I used to want a really full diary with constant trips, social events and things to do. I wanted to be busy all the time, to tire myself out each day, then hit the pillow and wake up raring to go for the next one. I saw busy as a measure of success and linked my sense of achievement to how many emails I received or how much the phone rang.
So much has changed. Now, blank space in my diary is a sign of success. I travel for one month in every three instead of sporadic, smaller trips. Fewer emails is a sign that matters are being expertly taken care of by those in my team. I follow the “hell yeah or no rule” introduced by Derek Sivers. If something isn’t a “hell yeah”, it has to be a “no”. Saying no to more gives me space to breathe and relax and make sure that I can give 100% to commitments I do say yes to.
Guard the blank space
Blank space in your diary is not there to be filled with whomever wants to give you things to fill it with. If you’ve planned a day of nothingness, guard it fiercely against helping people move house or taking people to the airport. Your time and headspace is worth more than a removal van or taxi would cost to hire. Who knows, you could have a million dollar idea on that day, because you’ve cleared the room to think one up. Don’t undervalue your downtime.
Make the no easy
Create a “sorry I can’t” email signature, that you click and personalise each time you need to decline. Keep it polite; give thanks for the invitation, but decline with a fair reason. That reason can be anything you want – it’s your time to allocate. “I’m sorry I can’t I already have plans” is just as valid as “I’m sorry I can’t because I’m focusing on x right now.” For more clarity, and to make saying no even easier, set up a “now page” and include it in your auto responder.
Sinking dread or freeing relief
Weigh up which feeling you’d rather feel. The sense of relief at declining something you just don’t want to do, or saying yes and having that sinking dread the day before when you realise what your tomorrow entails. It might be three months in the future at the moment, but some day it will be tomorrow.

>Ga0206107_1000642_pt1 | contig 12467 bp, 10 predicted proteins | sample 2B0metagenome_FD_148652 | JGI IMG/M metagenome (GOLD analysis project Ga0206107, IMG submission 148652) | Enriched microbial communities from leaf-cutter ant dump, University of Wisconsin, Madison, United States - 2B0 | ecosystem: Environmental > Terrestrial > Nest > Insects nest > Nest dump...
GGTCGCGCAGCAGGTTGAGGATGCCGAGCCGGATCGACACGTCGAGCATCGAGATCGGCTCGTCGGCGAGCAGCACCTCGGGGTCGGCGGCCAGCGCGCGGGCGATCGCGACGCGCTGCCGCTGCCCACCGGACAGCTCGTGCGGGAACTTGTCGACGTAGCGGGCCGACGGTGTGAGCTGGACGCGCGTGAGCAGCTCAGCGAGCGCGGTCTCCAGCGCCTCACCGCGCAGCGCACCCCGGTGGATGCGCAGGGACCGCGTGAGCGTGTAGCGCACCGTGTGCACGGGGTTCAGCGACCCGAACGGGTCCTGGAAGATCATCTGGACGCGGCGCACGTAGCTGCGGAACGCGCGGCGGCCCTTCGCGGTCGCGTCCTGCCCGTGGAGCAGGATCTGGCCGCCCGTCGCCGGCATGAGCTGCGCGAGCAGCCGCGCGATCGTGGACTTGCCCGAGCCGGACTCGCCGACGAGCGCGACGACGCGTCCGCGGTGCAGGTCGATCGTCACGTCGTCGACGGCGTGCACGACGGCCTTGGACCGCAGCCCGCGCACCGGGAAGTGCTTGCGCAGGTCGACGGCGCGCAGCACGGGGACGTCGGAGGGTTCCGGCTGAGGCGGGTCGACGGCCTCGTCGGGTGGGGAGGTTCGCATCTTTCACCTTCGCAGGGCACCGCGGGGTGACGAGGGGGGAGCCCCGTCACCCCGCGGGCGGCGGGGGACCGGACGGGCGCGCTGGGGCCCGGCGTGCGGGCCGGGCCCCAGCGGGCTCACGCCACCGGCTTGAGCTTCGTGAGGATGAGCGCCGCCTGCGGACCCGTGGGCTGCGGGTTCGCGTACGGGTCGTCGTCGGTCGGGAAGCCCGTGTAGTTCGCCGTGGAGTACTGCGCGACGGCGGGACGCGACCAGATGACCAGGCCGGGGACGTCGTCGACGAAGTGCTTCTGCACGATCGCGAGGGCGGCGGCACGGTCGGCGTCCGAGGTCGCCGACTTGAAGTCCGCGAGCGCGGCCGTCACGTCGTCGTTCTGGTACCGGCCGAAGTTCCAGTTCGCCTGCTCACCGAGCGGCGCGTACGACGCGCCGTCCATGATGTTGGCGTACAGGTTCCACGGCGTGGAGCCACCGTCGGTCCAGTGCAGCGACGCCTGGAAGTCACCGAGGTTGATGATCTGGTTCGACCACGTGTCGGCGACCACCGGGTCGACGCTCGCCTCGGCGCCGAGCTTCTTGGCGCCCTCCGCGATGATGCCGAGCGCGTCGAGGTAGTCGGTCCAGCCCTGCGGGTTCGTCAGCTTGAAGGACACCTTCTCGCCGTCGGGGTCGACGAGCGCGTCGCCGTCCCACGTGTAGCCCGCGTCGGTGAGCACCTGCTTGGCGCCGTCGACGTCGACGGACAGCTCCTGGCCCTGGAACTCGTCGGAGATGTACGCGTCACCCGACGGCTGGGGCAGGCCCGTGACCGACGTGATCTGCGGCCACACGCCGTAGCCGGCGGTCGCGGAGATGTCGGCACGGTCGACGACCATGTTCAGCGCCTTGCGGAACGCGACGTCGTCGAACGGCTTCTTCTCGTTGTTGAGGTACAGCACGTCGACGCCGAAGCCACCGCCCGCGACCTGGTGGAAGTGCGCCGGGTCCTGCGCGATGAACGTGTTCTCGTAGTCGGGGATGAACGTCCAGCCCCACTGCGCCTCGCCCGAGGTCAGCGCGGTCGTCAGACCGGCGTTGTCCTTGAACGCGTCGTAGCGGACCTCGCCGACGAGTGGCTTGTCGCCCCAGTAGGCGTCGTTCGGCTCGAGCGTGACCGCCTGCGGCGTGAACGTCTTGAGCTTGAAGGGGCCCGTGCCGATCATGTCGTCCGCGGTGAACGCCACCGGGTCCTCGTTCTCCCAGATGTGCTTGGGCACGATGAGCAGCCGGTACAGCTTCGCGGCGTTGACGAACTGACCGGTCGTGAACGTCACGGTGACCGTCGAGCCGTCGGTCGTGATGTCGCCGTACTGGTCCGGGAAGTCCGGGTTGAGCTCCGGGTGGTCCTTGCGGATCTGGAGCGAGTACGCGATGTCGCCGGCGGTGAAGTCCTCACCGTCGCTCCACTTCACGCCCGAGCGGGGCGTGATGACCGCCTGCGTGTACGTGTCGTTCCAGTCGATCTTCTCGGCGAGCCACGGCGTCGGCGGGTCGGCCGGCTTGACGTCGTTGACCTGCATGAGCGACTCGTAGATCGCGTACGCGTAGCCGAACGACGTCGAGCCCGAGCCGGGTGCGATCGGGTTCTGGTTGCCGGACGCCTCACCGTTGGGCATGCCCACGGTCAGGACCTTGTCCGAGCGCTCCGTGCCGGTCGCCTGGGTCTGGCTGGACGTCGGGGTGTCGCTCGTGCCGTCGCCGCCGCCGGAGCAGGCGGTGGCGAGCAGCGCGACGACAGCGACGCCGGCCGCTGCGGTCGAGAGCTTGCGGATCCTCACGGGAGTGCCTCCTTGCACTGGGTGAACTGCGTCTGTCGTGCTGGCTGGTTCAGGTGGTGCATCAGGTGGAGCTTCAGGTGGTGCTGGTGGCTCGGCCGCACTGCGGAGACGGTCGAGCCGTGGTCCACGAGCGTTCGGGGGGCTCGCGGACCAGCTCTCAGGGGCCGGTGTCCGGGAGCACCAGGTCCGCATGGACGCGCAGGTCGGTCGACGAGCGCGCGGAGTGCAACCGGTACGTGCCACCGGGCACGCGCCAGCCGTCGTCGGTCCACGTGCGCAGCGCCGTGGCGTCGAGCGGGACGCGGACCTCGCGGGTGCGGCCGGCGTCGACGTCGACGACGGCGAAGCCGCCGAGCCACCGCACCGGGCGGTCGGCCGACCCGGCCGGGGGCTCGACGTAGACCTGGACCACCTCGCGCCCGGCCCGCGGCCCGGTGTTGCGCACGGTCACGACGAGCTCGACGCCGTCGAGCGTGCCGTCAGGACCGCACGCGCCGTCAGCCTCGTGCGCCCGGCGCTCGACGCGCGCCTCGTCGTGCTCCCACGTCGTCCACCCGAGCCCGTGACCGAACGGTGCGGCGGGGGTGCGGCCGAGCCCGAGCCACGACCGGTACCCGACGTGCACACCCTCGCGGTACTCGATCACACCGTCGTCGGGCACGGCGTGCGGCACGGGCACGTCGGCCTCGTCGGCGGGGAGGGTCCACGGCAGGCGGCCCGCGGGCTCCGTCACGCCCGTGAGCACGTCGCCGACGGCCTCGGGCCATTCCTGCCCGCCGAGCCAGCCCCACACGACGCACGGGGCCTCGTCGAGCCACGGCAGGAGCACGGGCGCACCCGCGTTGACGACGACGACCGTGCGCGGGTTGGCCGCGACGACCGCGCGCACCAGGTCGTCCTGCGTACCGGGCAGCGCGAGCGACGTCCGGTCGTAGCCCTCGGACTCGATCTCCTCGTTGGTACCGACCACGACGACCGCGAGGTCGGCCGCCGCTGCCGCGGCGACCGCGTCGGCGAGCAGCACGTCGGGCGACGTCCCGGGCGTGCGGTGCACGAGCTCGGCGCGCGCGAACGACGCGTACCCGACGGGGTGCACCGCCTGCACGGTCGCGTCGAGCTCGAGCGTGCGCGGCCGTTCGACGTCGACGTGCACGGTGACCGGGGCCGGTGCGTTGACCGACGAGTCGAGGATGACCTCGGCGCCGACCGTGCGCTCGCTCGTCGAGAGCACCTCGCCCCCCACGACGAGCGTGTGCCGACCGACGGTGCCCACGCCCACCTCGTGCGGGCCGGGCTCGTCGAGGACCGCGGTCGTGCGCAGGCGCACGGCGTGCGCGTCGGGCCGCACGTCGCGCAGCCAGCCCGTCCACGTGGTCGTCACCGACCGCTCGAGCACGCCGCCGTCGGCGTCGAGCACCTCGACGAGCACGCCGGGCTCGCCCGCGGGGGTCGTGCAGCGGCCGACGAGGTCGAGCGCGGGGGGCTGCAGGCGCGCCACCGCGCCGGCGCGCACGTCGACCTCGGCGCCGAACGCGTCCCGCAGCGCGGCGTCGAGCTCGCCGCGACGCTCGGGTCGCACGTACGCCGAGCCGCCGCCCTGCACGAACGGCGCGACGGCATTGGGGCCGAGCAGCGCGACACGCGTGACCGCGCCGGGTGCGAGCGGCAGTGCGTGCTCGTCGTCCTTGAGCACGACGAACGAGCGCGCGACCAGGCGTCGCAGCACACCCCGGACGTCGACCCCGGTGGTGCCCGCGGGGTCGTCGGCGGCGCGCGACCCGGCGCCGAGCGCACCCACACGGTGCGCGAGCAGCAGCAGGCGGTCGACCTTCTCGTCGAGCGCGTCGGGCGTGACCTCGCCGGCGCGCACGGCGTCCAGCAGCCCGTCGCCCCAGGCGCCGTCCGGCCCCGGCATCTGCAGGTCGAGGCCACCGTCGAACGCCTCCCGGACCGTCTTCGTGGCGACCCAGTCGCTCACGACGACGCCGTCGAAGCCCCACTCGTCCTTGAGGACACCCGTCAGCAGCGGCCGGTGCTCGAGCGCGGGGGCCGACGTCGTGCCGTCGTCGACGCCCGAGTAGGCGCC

Cultivate selective ignorance
If you’re on all the mailing lists, have all the notifications and alerts then you will know about everything that’s going on, all the time, and you’ll feel an obligation to get involved. Unsubscribe, change your home page and turn off the alerts. If it’s really unmissable, someone will tell you.
There’s a huge difference between a perfectly personalised and thoughtful letter and a mass email. If the approach to you has been careless, don’t feel like you have to respond. Give it the thinking time it warrants. Not all invitations were created equal.
Say no: events you don’t really care about, people who drain you, obligations you don’t want to be held to. Say yes: opportunities that make you go wow, people you love to hang out with, places and work that fit with your purpose.
This isn’t about being a social recluse and signing yourself out of seeing people and getting involved forever. This is about guarding your time and your attention so that when you get involved, you do it properly. This is about being able to tackle the projects that will make the most difference because you’re not flitting about doing the things that anyone could do.
Your time and your attention are your biggest assets, not to be given away lightly.